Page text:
|Publication number||US6206874 B1|
|Application number||US 09/287,003|
|Publication date||Mar 27, 2001|
|Filing date||Apr 6, 1999|
|Priority date||Apr 8, 1998|
|Also published as||DE19915689A1|
|Publication number||09287003, 287003, US 6206874 B1, US 6206874B1, US-B1-6206874, US6206874 B1, US6206874B1|
|Inventors||Johan Ubby, Gösta Sjöholm|
|Original Assignee||Siemens-Elema Ab|
|Export Citation||BiBTeX, EndNote, RefMan|
|Patent Citations (10), Non-Patent Citations (1), Referenced by (91), Classifications (32), Legal Events (6)|
|External Links: USPTO, USPTO Assignment, Espacenet|
1. Field of the Invention
The present invention relates to an apparatus and method for S locating electrically active sites within a heart or other organ or internal body structure of an animal. In particular the present invention relates to an apparatus and method for locating originating sites of cardiac arrhythmias in humans.
2. Description of the Prior Art
One of the most common type of cardiac arrhythmia is 10 ventricular tachycardia (VT) which is typified by very rapid and ineffectual contractions of the heart muscle. In a majority of patients VT originates from a small (1-2 mm) lesion that is located close to the inner surface of the heart chamber. A known treatment of VT is mapping the electrical pathways of the heart, for example by recording arrival times of electrical pulses at numerous specific locations within the heart, and building up an isochronal activation map which may then be used to locate the lesion, i.e. the “active site”, from which the mapped electrical signals originate. Once located, the site is physically ablated using an ablation catheter.
One known method and apparatus for treating cardiac arrhythmias is disclosed in U.S. Pat. No. 5,391,199 (Biosense Inc.) and has means for obtaining and displaying a perspective image of the organ to be mapped, a mapping catheter having a single mapping electrode and means to locate the distal tip of the catheter by triangulation, using non-ionizing radiation. The method involves repeatedly locating the distal tip of the catheter (and hence the site of the mapping electrode), displaying the local information from the electrode is at the correct location on the perspective image and advancing the electrode to a new site. After several repetitions an activation map is created from which the active site may be deduced. An ablation catheter is advanced to this site which is then ablated. A disadvantage with this apparatus is that the mapping catheter must be repositioned several times in order to construct the map. This is time consuming and may lead to errors since the local information usually has to be collected at the same point in the cardiac cycle each time.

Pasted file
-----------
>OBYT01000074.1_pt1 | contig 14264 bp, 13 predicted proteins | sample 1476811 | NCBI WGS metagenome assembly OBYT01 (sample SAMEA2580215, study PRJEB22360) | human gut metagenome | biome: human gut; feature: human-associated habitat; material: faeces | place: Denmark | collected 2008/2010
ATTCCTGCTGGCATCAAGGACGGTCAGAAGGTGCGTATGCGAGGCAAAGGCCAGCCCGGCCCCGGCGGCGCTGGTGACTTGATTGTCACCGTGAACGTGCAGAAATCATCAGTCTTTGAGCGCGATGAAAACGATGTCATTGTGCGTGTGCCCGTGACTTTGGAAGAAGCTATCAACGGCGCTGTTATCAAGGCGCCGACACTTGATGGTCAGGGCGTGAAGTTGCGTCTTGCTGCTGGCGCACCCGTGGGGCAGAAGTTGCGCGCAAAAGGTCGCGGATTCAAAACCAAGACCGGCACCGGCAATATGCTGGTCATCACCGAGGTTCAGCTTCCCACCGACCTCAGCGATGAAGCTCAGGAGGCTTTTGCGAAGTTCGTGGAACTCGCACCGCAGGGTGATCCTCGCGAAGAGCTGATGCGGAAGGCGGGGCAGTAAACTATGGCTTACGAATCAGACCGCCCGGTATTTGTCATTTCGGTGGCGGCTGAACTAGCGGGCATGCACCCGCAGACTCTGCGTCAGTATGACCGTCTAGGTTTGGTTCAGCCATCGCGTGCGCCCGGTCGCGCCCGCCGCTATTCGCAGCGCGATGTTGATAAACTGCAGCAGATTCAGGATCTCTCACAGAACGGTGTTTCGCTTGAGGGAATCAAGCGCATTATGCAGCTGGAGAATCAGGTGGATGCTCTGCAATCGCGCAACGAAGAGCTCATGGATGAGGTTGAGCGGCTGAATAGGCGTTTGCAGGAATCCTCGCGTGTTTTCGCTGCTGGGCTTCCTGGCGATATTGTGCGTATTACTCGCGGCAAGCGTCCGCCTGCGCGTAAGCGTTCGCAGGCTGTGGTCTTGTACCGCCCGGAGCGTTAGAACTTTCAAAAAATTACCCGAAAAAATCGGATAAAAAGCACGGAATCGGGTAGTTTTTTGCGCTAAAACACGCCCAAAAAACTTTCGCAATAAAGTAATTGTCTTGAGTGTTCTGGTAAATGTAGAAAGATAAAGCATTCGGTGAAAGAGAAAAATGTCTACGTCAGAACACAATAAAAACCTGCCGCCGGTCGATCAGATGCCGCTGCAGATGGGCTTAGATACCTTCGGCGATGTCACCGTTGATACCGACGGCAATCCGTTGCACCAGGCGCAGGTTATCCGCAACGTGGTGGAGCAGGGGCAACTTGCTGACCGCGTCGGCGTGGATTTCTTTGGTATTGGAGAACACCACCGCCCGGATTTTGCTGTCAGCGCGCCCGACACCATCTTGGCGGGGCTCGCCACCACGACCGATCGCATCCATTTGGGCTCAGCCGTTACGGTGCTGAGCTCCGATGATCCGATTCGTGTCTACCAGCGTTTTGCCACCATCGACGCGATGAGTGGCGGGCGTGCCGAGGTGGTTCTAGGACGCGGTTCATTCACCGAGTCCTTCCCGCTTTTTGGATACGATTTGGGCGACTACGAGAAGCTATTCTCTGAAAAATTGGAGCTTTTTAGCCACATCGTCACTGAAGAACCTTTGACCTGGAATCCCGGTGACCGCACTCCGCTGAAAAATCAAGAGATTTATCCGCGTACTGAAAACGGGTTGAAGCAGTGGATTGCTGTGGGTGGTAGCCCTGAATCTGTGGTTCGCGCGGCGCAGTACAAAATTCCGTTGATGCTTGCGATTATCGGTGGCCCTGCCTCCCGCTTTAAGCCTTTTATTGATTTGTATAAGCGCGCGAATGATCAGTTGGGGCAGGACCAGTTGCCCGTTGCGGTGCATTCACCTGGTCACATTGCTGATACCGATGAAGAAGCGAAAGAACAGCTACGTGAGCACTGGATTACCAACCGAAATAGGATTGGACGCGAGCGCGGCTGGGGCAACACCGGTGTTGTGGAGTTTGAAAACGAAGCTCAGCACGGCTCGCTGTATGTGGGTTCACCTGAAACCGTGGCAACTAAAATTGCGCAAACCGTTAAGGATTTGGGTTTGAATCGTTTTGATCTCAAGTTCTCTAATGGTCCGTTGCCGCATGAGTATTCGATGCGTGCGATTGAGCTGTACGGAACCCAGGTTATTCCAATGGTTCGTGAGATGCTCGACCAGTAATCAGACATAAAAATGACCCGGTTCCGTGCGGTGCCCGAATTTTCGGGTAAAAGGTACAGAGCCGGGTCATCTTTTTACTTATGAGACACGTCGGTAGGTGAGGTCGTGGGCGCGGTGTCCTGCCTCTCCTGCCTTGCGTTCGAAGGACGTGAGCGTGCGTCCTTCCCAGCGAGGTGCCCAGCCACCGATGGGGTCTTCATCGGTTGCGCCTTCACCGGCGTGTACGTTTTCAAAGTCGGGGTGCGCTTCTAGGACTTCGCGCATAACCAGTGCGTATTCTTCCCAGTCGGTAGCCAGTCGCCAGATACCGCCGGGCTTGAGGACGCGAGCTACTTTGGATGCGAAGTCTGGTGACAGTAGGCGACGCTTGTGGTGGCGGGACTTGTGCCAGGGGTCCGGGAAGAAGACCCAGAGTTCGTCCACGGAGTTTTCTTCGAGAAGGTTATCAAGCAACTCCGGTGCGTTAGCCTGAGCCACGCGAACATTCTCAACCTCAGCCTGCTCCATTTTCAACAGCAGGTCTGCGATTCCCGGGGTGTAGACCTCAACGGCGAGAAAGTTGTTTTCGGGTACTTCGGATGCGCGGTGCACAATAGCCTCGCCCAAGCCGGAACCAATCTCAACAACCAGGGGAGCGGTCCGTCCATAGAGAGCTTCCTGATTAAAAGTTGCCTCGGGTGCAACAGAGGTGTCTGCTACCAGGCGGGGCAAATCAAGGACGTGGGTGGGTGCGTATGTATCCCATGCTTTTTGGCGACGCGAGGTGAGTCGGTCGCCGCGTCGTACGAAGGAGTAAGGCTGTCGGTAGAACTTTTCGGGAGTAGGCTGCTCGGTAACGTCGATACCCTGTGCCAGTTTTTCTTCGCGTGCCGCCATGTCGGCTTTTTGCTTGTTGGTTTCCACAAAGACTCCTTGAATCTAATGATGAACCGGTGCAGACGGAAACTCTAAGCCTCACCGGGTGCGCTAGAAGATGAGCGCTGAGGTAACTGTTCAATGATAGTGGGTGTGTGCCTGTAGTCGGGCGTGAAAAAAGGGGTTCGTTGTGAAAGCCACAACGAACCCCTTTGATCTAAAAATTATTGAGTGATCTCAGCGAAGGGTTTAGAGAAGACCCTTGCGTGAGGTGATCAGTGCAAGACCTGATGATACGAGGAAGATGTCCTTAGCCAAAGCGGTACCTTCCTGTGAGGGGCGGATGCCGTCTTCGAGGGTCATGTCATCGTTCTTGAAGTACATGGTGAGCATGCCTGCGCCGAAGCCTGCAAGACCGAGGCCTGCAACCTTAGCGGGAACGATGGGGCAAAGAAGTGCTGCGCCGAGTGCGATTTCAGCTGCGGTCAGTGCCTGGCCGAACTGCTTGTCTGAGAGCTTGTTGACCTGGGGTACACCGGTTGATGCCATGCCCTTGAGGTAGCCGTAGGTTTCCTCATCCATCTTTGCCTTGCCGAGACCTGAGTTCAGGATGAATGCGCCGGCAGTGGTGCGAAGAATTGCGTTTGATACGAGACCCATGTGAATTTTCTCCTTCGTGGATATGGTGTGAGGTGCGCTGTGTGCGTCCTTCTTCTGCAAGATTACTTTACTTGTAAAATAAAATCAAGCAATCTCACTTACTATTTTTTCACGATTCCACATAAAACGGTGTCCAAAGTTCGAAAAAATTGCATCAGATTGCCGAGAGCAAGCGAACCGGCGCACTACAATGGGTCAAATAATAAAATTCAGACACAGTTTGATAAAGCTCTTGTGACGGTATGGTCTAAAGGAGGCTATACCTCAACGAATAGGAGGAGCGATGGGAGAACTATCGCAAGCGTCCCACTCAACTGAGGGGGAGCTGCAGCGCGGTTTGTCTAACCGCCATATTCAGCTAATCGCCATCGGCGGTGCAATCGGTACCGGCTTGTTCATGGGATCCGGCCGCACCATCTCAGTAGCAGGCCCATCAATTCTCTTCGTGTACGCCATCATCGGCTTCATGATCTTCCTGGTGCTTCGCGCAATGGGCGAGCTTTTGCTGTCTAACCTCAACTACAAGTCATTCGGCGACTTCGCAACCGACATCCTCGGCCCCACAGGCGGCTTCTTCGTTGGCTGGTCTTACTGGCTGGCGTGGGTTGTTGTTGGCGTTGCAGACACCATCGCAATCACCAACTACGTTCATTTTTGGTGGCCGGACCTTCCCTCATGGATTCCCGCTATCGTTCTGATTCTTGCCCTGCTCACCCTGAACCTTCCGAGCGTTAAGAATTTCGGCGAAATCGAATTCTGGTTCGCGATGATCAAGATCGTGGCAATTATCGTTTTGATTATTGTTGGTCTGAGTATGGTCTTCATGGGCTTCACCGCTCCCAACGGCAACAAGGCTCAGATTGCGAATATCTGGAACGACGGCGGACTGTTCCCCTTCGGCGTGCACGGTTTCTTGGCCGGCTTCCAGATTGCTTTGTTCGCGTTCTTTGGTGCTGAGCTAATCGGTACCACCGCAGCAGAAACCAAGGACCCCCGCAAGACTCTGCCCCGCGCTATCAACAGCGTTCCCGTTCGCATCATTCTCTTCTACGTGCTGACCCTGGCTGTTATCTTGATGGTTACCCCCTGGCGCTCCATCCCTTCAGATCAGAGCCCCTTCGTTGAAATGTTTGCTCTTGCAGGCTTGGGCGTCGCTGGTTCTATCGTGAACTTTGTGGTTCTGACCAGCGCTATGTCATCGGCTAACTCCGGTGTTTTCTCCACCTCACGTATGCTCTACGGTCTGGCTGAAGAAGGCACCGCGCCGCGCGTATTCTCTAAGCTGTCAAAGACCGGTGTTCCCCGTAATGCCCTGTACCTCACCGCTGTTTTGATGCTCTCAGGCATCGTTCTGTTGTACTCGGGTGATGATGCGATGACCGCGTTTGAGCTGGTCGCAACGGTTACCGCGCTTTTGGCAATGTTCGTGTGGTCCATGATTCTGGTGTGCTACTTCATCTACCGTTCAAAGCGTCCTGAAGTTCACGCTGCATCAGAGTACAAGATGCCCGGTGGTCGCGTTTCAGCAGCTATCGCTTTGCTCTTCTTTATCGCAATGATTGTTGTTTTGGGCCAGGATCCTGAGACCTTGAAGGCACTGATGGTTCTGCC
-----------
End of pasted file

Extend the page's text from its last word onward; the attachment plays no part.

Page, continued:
A further known method and apparatus for cardiac mapping is described in U.S. Pat. No. 5,465,717 (Cardiac Pathways Corporation) in which a mapping catheter is provided having a basket assembly with a number of circumferentially spaced apart, outwardly bowed, arms, on each of which is mounted a number of mapping electrodes. This enables the isochronal activation map to be rapidly constructed, in substantially one deployment of the mapping catheter and at the identical point in the cardiac cycle.
A problem with such mapping techniques is that the location of the active site can only be inferred from the map so constructed, in the same way the location of a mountain peak may be inferred from a normal isometric contour map.